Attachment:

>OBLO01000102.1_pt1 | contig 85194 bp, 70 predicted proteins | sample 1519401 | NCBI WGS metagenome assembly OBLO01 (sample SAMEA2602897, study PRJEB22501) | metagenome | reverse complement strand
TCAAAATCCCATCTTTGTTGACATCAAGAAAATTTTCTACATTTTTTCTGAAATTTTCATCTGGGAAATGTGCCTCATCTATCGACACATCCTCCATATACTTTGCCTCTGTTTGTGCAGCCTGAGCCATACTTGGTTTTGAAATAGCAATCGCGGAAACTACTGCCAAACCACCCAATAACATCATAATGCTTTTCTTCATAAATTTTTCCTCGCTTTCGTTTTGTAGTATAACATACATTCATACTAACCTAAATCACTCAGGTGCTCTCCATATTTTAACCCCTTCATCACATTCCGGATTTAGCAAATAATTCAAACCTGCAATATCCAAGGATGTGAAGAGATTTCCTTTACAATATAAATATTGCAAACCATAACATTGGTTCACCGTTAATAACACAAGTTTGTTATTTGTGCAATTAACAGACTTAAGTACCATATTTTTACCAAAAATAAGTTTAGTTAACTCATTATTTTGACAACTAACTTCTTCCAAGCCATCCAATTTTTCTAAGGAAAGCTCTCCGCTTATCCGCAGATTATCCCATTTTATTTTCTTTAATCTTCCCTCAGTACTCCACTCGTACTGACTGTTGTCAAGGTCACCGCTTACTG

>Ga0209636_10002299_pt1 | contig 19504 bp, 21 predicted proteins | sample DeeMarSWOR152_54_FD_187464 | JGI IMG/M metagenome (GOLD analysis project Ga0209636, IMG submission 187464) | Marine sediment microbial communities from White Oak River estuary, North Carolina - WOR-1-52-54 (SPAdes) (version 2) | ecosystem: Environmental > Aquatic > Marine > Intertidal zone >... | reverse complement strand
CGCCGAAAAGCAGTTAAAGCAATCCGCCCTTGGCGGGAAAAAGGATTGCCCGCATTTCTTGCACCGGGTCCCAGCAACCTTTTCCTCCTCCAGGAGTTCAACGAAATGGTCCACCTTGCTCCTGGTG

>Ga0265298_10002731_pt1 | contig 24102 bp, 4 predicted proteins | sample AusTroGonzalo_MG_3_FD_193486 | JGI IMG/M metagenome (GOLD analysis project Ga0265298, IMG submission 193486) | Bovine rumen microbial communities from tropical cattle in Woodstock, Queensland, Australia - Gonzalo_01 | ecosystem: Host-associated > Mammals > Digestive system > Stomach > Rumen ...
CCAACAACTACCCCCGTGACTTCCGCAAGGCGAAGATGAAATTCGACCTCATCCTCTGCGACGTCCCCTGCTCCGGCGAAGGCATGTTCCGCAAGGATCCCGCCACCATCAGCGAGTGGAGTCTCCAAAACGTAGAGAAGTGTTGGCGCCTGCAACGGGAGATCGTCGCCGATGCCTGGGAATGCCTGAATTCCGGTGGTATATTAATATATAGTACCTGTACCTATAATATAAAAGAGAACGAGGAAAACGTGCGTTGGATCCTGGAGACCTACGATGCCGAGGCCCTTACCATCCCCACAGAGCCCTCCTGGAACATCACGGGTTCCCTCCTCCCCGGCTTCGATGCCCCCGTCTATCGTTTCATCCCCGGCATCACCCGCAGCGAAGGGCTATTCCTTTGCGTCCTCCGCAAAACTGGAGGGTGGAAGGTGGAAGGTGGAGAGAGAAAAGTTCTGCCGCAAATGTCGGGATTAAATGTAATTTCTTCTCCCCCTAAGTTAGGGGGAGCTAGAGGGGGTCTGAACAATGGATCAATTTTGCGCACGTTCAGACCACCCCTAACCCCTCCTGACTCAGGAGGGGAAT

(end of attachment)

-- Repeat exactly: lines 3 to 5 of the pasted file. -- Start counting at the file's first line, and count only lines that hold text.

>Ga0209636_10002299_pt1 | contig 19504 bp, 21 predicted proteins | sample DeeMarSWOR152_54_FD_187464 | JGI IMG/M metagenome (GOLD analysis project Ga0209636, IMG submission 187464) | Marine sediment microbial communities from White Oak River estuary, North Carolina - WOR-1-52-54 (SPAdes) (version 2) | ecosystem: Environmental > Aquatic > Marine > Intertidal zone >... | reverse complement strand
CGCCGAAAAGCAGTTAAAGCAATCCGCCCTTGGCGGGAAAAAGGATTGCCCGCATTTCTTGCACCGGGTCCCAGCAACCTTTTCCTCCTCCAGGAGTTCAACGAAATGGTCCACCTTGCTCCTGGTG

>Ga0265298_10002731_pt1 | contig 24102 bp, 4 predicted proteins | sample AusTroGonzalo_MG_3_FD_193486 | JGI IMG/M metagenome (GOLD analysis project Ga0265298, IMG submission 193486) | Bovine rumen microbial communities from tropical cattle in Woodstock, Queensland, Australia - Gonzalo_01 | ecosystem: Host-associated > Mammals > Digestive system > Stomach > Rumen ...